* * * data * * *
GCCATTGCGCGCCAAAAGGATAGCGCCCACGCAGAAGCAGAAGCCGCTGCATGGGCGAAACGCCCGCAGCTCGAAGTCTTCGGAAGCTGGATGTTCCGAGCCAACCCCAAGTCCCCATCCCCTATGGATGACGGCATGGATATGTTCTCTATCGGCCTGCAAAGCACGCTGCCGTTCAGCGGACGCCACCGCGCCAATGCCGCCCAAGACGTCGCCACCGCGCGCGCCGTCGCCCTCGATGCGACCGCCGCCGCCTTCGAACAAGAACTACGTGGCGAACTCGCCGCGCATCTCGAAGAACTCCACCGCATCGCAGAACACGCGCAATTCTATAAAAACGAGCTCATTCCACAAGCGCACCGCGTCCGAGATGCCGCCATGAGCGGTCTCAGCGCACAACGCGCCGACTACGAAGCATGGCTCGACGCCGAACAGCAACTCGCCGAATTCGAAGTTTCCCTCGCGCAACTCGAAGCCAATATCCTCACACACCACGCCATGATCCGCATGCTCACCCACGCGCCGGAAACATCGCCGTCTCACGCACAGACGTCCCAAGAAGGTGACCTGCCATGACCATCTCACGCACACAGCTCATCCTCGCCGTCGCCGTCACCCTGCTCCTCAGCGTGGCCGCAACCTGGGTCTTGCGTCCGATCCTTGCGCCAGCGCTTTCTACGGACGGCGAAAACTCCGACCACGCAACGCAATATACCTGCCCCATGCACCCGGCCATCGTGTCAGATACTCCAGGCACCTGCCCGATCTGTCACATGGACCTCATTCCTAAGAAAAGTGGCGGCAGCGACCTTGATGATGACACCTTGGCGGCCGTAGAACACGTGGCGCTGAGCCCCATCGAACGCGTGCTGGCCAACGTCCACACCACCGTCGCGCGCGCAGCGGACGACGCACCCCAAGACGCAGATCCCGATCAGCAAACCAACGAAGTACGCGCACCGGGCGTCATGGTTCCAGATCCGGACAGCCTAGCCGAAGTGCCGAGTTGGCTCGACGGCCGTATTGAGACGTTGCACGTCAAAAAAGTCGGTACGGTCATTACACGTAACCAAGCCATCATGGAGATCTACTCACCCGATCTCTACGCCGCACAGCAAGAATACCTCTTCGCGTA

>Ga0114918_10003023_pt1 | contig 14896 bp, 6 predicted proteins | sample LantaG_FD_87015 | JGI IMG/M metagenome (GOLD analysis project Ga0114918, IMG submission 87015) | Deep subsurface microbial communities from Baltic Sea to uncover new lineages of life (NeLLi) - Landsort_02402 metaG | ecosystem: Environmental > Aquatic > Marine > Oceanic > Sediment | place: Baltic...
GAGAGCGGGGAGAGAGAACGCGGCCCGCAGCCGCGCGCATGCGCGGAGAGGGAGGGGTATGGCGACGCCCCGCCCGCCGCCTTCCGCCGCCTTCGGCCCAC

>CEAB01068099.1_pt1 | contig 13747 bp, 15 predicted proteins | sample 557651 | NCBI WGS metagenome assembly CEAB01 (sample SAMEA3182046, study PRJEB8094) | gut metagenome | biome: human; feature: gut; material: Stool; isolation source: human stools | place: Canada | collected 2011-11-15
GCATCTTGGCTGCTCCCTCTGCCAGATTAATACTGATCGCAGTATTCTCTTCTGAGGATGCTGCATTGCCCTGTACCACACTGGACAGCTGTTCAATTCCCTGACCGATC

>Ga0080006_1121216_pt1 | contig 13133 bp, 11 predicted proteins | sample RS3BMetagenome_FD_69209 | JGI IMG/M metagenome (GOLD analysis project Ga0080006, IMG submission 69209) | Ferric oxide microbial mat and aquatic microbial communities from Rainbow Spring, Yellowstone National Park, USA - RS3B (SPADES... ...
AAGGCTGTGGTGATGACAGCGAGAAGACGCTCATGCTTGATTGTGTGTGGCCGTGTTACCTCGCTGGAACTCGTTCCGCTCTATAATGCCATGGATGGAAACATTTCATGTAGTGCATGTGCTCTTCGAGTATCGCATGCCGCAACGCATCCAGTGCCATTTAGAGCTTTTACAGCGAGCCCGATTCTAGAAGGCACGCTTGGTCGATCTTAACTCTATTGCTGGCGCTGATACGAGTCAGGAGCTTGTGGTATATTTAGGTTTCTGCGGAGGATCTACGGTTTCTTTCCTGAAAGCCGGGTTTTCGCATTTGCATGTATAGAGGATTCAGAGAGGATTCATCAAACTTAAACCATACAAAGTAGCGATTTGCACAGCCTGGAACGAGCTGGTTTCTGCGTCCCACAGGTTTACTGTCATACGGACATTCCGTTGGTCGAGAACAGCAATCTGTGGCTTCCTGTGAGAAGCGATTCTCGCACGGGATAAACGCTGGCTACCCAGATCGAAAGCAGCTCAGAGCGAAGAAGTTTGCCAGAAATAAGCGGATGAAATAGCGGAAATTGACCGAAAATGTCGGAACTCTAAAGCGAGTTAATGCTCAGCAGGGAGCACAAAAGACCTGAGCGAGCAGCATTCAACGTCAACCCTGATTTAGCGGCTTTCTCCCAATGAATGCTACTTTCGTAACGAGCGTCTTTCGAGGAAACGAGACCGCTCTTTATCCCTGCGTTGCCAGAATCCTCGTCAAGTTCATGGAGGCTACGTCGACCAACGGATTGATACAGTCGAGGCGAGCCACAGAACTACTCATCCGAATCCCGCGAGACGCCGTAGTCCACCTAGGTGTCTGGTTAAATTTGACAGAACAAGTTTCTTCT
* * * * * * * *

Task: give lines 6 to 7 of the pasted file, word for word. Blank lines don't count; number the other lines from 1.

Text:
>Ga0080006_1121216_pt1 | contig 13133 bp, 11 predicted proteins | sample RS3BMetagenome_FD_69209 | JGI IMG/M metagenome (GOLD analysis project Ga0080006, IMG submission 69209) | Ferric oxide microbial mat and aquatic microbial communities from Rainbow Spring, Yellowstone National Park, USA - RS3B (SPADES... ...
AAGGCTGTGGTGATGACAGCGAGAAGACGCTCATGCTTGATTGTGTGTGGCCGTGTTACCTCGCTGGAACTCGTTCCGCTCTATAATGCCATGGATGGAAACATTTCATGTAGTGCATGTGCTCTTCGAGTATCGCATGCCGCAACGCATCCAGTGCCATTTAGAGCTTTTACAGCGAGCCCGATTCTAGAAGGCACGCTTGGTCGATCTTAACTCTATTGCTGGCGCTGATACGAGTCAGGAGCTTGTGGTATATTTAGGTTTCTGCGGAGGATCTACGGTTTCTTTCCTGAAAGCCGGGTTTTCGCATTTGCATGTATAGAGGATTCAGAGAGGATTCATCAAACTTAAACCATACAAAGTAGCGATTTGCACAGCCTGGAACGAGCTGGTTTCTGCGTCCCACAGGTTTACTGTCATACGGACATTCCGTTGGTCGAGAACAGCAATCTGTGGCTTCCTGTGAGAAGCGATTCTCGCACGGGATAAACGCTGGCTACCCAGATCGAAAGCAGCTCAGAGCGAAGAAGTTTGCCAGAAATAAGCGGATGAAATAGCGGAAATTGACCGAAAATGTCGGAACTCTAAAGCGAGTTAATGCTCAGCAGGGAGCACAAAAGACCTGAGCGAGCAGCATTCAACGTCAACCCTGATTTAGCGGCTTTCTCCCAATGAATGCTACTTTCGTAACGAGCGTCTTTCGAGGAAACGAGACCGCTCTTTATCCCTGCGTTGCCAGAATCCTCGTCAAGTTCATGGAGGCTACGTCGACCAACGGATTGATACAGTCGAGGCGAGCCACAGAACTACTCATCCGAATCCCGCGAGACGCCGTAGTCCACCTAGGTGTCTGGTTAAATTTGACAGAACAAGTTTCTTCT